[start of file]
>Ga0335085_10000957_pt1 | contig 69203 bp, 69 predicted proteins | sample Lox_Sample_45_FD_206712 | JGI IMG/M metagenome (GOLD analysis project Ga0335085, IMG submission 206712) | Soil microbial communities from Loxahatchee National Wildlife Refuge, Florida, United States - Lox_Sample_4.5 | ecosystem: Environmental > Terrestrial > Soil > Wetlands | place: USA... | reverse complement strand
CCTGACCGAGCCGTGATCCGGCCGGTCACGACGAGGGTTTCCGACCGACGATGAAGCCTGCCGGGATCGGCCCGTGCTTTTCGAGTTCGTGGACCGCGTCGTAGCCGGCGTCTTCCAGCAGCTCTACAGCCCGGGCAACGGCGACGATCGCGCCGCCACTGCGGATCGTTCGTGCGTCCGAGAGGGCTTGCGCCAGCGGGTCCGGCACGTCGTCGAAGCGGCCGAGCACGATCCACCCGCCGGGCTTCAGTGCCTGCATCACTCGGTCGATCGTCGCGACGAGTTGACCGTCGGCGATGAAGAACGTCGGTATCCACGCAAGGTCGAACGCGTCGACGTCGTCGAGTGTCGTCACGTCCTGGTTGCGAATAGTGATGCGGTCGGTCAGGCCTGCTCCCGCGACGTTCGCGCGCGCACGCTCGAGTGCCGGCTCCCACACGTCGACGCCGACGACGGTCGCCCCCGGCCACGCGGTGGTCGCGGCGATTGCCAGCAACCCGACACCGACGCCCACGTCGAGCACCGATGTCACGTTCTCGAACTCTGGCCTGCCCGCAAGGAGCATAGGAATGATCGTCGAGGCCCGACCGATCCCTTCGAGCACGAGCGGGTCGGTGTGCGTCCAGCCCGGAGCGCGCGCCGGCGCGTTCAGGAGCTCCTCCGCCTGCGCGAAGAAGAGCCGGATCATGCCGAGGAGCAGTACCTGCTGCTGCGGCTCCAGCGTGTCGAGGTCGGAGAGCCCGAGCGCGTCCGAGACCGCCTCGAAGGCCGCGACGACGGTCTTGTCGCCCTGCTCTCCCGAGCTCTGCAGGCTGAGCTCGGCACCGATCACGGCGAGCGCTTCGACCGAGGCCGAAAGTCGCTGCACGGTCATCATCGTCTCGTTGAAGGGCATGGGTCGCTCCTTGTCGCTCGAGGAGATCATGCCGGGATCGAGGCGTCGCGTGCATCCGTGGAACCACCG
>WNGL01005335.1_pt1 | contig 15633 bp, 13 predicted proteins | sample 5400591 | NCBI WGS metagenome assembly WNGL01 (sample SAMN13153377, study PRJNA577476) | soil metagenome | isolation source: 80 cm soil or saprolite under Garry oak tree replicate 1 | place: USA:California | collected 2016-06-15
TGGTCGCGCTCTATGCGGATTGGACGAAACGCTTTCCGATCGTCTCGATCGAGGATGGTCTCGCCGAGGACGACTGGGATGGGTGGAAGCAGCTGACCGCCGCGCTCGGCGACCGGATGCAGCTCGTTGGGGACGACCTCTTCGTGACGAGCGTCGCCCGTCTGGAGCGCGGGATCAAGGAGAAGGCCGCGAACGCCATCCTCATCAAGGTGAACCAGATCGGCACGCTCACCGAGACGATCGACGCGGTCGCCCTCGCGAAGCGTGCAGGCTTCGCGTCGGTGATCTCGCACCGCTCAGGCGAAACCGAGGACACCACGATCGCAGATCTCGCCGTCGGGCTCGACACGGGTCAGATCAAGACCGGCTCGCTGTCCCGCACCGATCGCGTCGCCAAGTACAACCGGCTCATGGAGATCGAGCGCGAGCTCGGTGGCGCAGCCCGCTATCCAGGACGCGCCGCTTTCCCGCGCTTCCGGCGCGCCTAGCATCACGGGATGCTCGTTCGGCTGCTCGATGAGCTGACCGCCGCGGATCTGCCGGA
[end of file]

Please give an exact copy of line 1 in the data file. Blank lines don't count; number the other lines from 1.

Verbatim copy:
>Ga0335085_10000957_pt1 | contig 69203 bp, 69 predicted proteins | sample Lox_Sample_45_FD_206712 | JGI IMG/M metagenome (GOLD analysis project Ga0335085, IMG submission 206712) | Soil microbial communities from Loxahatchee National Wildlife Refuge, Florida, United States - Lox_Sample_4.5 | ecosystem: Environmental > Terrestrial > Soil > Wetlands | place: USA... | reverse complement strand